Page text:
Published Wednesday, 19 March 2014
Pistorius at London 2012 and, right, with police in Pretoria last year. (© UTV)
The advert, offering to refund losing bets if the South African Paralympian is found not guilty of the murder of his girlfriend Reeva Steenkamp, has become the most complained about UK advert ever.
It showed a mock-up of an Oscar statuette with the face of Pistorius superimposed, with the claim: "It's Oscar Time. Money back if he walks. We will refund all losing bets on the Oscar Pistorius trial if he is found not guilty."
A total of 5,525 complaints were received by the Advertising Standards Authority (ASA), which took the unusual step of ordering that the ad be immediately withdrawn while it investigated.
The watchdog looked into complaints that the ad trivialised the issues surrounding a murder trial, the death of a woman and disability, and that it was likely to cause serious or widespread offence.
Paddy Power said it was "unsurprising" that complaints had been received, given the high level of media coverage - but insisted it "strongly believed" that offering a market on a leading news story did not trivialise the issues in question.
The bookmaker said the ad was a reflection of public interest and was not a commentary on death, violence or disability.
While it accepted that there was a double meaning to "if he walks", it claimed it was an inoffensive and relevant play on words.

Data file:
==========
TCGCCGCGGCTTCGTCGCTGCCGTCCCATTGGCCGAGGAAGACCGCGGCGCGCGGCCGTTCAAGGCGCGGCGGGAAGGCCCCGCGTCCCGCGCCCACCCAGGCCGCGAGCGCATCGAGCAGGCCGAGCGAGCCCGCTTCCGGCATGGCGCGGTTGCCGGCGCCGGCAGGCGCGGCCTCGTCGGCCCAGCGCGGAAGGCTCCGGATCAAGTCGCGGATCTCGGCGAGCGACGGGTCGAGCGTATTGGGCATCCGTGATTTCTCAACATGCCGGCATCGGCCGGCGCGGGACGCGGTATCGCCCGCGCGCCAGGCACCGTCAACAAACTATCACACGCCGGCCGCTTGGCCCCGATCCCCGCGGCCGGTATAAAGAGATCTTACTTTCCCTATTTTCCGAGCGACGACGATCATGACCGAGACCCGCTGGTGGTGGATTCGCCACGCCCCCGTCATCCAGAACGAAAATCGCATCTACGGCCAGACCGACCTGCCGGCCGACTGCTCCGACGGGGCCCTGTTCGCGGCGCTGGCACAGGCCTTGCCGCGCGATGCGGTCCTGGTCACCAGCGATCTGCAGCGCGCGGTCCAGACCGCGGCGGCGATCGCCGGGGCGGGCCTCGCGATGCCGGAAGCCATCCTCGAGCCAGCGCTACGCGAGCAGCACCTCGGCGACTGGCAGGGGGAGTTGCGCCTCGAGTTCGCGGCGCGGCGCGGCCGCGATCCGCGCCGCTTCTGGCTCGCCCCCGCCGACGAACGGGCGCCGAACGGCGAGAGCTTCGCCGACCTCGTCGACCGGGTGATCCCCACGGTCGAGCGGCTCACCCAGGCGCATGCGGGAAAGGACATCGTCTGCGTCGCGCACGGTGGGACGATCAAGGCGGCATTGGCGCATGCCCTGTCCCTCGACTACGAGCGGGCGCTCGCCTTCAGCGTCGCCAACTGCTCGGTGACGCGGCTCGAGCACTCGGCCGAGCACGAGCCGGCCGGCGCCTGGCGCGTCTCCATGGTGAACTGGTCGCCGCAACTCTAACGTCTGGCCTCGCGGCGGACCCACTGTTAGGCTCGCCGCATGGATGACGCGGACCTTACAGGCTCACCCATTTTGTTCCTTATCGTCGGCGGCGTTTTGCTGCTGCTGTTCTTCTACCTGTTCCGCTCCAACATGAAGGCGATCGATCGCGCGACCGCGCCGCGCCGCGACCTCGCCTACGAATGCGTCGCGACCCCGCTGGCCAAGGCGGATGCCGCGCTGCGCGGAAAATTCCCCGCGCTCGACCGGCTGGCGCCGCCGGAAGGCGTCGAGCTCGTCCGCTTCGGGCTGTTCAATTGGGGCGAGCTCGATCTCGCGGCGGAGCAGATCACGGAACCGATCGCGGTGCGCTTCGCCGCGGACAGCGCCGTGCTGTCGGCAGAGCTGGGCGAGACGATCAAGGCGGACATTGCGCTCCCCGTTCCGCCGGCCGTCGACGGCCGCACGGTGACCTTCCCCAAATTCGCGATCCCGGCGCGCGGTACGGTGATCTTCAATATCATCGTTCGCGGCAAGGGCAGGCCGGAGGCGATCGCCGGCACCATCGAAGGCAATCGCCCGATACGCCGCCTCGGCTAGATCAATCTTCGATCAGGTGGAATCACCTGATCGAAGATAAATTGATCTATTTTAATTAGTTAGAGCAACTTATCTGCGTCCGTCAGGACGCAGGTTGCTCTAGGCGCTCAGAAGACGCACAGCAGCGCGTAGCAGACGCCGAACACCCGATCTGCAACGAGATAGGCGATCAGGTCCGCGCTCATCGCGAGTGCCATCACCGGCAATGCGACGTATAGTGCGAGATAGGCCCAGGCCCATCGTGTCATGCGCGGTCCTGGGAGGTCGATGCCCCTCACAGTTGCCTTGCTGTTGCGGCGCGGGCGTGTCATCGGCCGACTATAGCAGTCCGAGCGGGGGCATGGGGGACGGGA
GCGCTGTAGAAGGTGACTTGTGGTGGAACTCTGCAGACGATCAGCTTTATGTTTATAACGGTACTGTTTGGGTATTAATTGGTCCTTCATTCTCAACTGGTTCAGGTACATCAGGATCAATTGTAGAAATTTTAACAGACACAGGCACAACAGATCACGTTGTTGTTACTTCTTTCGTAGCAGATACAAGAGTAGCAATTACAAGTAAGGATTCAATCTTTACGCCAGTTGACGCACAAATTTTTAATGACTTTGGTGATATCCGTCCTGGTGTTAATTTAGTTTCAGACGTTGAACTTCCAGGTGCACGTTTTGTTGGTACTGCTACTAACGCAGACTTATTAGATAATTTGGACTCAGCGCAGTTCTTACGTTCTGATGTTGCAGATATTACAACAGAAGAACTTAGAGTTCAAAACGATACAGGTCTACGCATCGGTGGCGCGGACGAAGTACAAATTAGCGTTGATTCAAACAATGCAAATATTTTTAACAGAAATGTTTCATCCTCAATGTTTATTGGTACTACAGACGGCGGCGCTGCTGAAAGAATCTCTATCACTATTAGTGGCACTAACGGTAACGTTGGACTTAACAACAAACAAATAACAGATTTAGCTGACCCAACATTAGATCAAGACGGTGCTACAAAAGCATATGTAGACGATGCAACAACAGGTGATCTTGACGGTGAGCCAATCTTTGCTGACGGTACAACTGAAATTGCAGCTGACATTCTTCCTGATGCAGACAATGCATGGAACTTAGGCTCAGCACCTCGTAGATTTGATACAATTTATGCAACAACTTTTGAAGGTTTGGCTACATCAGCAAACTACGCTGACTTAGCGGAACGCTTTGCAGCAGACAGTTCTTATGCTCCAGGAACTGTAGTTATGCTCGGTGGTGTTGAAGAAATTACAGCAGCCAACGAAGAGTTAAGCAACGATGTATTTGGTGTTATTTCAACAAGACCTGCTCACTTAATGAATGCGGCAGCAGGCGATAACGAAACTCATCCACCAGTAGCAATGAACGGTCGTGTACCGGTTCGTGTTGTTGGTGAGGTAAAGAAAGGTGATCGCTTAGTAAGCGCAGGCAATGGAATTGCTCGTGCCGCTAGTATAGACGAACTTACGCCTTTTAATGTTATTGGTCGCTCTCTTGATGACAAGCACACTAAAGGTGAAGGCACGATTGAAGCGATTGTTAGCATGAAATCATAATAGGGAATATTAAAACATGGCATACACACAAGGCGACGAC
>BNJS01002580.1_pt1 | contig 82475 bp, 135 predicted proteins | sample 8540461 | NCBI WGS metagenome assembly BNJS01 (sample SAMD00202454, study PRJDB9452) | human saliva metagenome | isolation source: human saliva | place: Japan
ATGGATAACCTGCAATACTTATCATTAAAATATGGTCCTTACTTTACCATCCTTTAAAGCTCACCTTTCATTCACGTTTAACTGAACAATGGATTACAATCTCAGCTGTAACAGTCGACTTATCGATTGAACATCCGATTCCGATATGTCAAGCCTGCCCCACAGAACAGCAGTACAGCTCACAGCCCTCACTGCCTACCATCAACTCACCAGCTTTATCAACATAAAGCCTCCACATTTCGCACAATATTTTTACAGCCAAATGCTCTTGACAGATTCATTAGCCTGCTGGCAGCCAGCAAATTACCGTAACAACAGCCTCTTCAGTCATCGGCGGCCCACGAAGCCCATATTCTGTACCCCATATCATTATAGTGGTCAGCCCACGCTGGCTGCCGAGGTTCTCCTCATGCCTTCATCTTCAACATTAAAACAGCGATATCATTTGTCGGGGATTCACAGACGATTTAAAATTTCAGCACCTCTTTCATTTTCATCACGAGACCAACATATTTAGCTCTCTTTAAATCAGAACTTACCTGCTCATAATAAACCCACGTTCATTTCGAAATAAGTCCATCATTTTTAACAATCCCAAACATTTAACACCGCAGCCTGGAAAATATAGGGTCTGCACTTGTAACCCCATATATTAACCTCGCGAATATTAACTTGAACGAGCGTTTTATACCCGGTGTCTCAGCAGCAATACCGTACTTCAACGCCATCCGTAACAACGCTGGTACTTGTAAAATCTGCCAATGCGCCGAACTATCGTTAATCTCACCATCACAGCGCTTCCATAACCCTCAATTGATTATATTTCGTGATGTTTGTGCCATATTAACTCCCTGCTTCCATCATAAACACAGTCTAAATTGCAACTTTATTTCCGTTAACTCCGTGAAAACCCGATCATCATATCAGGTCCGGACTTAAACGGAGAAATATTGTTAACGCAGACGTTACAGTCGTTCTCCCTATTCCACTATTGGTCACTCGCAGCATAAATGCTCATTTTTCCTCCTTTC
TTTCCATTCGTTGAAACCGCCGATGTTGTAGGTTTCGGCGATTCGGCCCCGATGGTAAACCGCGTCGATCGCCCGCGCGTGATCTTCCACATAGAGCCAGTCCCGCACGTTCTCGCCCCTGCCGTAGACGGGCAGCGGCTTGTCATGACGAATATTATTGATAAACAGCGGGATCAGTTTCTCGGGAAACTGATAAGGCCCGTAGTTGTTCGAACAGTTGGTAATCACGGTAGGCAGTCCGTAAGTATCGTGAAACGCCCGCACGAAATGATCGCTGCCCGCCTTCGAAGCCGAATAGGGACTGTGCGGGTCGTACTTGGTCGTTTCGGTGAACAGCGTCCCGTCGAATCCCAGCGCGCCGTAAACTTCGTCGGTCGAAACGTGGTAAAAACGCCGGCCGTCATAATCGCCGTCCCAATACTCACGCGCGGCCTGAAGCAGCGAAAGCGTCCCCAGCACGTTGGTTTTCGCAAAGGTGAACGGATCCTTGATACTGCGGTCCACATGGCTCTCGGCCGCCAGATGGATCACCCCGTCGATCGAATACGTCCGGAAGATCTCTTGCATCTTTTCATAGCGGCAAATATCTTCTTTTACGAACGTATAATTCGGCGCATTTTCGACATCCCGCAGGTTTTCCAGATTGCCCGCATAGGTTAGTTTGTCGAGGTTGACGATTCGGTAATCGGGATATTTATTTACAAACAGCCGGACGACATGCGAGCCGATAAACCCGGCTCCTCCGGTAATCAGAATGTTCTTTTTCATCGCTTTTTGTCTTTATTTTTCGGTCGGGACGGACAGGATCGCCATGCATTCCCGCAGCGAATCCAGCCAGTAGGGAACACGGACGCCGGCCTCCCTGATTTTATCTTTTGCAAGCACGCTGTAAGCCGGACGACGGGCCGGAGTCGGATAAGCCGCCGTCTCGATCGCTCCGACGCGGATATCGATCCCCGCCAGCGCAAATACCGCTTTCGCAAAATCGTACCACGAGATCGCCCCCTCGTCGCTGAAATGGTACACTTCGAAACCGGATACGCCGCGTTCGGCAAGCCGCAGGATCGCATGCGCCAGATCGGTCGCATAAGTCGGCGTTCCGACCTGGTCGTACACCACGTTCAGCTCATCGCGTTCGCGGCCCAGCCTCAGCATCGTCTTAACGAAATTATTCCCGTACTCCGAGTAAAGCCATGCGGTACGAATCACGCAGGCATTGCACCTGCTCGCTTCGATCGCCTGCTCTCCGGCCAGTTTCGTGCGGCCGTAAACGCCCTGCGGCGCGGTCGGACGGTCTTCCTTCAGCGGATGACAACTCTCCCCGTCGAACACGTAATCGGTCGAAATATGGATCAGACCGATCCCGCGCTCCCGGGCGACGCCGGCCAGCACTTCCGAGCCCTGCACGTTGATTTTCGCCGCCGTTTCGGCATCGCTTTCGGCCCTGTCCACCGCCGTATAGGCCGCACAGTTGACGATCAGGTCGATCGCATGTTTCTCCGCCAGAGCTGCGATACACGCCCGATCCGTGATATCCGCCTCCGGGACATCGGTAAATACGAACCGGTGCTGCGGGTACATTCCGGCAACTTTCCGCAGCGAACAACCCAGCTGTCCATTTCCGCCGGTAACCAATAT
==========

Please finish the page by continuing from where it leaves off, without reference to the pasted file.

We told Paddy Power to ensure their future ads did not cause serious or widespread offence and did not bring advertising into disrepute.
Advertising Standards Authority
According to The Sun on Sunday, which published the advert, it took the decision in good faith and regretted that offence had been caused.
The newspaper said it would ensure the concerns were taken into account in future.
But the ASA has ruled that the advert must not appear again in its current form, as it found it was likely to be interpreted as making light of the murder trial, a woman's death, and disability.
The ASA acknowledged that the ad made no explicit reference to death or violence.
"We acknowledged that the ad had appeared in the context of a high profile murder trial that had received extensive media coverage and was of interest to the public," the watchdog said.
"We considered it would therefore have been reasonable to foresee that serious or widespread offence was likely to be caused by placing an ad that sought commercial advantage based on that trial and which made light of the sensitive issues involved.
"Given the content of the ad, and the prevailing circumstances at the time of its publication, we concluded that it brought advertising into disrepute."
© UTV News